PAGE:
Review | The Batman | 2022
|(L-r) ZOË KRAVITZ as Selina Kyle and ROBERT PATTINSON as Batman and in Warner Bros. Pictures’ action adventure “THE BATMAN,” a Warner Bros. Pictures release.|
Matt Reeves' The Batman represents the 4th iteration of the Batman franchise in my lifetime, following the Burton/Shumacher series in the 90s, Nolan's Dark Knight Trilogy, and Zack Snyder's DC universe. Each has been stylistically distinct from the others, but one can't help but wonder; what is it about this character that keeps filmmakers (and audiences) coming back for more?
Robert Pattinson's Batman is unlike any Batman we've seen before. Brooding and wounded, yes, but almost naive, an angry symbol of vengeance on those who've wronged him and wronged the city, who discovers that he and his family have actually been complicit in the city's descent into corruption. This is all brought about by The Riddler (Paul Dano), a maniacal serial killer whose intent is to bring Gotham's corruption to light. An admirable goal, it seems, but when his terroristic tactics put thousands of lives in danger, Batman must act fast to save the city from certain destruction, and from itself.
Clocking in at nearly 3 hours long, The Batman is a bold, bruising piece of work, but surprisingly light on its feet. This is, perhaps, the first Batman film to really interrogate its heroes place in Gotham's corrupt milieu. And while it could have certainly gone further in its exploration of the very idea of superheroes, it's interesting to see Reeves acknowledging that the typical villain line, "we're not so different, you and I" might be more than simple maniacal monologuing. It may not completely jell those ideas together - but there's something interesting there, more so than your typical MCU film, anyway. And Pattinson gives what is arguably the most layered performance as Bruce Wayne/Batman in the history of the franchise.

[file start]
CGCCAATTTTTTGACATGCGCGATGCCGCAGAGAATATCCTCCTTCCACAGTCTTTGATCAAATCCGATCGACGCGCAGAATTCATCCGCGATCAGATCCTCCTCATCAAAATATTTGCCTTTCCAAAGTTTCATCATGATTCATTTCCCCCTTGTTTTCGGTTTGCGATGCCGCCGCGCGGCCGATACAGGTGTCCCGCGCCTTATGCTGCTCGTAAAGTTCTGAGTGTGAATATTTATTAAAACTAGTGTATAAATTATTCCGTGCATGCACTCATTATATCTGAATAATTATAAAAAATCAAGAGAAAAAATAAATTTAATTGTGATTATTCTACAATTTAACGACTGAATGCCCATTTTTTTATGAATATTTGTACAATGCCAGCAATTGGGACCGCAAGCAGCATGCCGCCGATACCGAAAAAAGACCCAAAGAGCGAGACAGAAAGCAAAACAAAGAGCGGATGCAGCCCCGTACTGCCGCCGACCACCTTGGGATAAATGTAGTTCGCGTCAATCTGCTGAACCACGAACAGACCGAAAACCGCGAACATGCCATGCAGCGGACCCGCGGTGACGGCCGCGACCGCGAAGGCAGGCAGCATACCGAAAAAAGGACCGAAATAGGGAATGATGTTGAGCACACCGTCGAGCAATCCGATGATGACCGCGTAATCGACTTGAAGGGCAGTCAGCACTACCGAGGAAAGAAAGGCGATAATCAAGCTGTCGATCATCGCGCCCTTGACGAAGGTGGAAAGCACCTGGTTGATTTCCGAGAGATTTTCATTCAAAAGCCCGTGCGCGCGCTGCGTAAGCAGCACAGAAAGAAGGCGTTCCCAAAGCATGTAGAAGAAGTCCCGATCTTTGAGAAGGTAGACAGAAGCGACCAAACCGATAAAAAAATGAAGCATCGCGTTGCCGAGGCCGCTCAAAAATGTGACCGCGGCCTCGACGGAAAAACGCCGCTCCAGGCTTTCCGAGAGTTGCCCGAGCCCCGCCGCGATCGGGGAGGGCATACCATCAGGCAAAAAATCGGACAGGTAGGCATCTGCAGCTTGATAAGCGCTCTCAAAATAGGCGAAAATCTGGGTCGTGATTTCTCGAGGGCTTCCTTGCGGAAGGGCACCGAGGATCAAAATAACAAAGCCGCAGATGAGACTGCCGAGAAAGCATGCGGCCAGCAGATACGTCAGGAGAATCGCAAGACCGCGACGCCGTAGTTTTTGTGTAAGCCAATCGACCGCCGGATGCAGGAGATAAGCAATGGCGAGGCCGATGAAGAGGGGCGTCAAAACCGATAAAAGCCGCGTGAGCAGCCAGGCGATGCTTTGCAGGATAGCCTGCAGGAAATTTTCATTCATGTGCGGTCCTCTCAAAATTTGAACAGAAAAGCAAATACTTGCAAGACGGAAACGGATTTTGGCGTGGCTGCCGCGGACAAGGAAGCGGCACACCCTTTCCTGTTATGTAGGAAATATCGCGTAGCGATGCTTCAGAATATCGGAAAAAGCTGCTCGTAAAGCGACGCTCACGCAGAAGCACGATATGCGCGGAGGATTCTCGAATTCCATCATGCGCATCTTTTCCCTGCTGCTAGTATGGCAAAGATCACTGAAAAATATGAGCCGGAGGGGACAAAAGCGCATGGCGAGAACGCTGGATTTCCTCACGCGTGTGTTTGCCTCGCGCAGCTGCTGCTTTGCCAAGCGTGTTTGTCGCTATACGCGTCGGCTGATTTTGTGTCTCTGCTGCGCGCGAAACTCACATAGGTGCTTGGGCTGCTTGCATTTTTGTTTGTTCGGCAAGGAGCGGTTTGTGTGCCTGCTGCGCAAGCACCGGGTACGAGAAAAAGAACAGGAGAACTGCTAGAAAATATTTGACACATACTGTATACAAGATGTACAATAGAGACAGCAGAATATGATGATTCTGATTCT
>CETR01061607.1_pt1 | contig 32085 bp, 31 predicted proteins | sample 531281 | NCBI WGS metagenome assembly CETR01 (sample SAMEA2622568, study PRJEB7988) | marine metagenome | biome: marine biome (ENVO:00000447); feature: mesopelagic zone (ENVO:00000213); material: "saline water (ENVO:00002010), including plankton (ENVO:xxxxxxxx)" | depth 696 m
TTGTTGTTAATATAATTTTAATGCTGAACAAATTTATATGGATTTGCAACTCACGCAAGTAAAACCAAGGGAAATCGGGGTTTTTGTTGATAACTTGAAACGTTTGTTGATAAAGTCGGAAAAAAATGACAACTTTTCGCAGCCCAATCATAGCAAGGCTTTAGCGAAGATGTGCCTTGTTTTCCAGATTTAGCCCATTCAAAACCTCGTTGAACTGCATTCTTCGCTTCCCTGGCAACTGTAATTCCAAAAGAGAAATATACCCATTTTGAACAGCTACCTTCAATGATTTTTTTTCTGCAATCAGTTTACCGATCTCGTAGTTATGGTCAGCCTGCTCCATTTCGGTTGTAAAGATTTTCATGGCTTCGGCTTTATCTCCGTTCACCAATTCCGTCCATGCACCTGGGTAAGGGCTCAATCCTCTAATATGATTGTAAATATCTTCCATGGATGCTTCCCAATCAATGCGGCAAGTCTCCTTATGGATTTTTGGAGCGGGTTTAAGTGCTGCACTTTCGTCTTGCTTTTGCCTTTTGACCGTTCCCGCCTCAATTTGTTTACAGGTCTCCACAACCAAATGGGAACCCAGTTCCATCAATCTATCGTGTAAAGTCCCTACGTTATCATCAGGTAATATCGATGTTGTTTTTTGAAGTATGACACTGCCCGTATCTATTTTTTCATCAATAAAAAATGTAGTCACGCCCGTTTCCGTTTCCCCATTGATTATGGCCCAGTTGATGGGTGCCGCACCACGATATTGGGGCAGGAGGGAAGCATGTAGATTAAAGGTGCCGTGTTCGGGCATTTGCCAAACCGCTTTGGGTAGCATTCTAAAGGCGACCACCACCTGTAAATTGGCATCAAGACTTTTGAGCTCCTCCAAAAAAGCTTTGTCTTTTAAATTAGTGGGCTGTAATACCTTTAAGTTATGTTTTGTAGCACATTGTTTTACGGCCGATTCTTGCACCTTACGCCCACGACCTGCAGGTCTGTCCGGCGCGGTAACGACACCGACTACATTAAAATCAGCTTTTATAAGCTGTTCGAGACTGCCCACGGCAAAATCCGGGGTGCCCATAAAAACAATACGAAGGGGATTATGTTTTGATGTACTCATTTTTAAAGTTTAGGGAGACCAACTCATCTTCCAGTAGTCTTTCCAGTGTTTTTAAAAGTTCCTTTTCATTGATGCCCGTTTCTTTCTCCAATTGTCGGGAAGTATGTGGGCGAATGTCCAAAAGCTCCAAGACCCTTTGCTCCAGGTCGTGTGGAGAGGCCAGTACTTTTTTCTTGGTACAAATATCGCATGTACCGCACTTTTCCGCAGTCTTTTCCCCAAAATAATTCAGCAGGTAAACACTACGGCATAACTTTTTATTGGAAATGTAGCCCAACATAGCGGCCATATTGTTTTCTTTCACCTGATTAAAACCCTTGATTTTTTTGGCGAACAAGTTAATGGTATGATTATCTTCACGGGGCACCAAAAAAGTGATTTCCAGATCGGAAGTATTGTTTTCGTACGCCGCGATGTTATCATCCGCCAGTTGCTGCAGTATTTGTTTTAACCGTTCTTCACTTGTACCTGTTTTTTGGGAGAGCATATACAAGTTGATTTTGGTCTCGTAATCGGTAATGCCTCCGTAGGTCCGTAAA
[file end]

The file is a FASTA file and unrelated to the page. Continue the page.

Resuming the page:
|ROBERT PATTINSON as Batman in Warner Bros. Pictures’ action adventure “THE BATMAN,” a Warner Bros. Pictures release.|
It's also a visual marvel; cinematographer Greig Fraser uses light judiciously and strikingly, creating an atmosphere of gloom and despair so that when the light really does break through, it feels like a revelation. Composer Michael Giacchino is also working at the top of this game, giving us an indelible new Batman theme that seems destined to enter the public consciousness in ways few movie themes do anymore.
Whether this is a one off, or the start of a new Batman franchise, it's hard to say (although the ending seems to tease the arrival of the next villain, despite Reeve's insistence that it's not a setup for a sequel), but it's a promising new take on Gotham and its denizens that doesn't feel like its simply replaying the hits or covering old ground. It's a near operatic morality play that isn't afraid to question its hero or show his weaknesses. It's the most invigorating a Batman film has felt in ages, and while Reeves may not hit every note perfectly, he conducts this thing like a great gothic symphony, and when it's cooking it's a work of hair-raising beauty.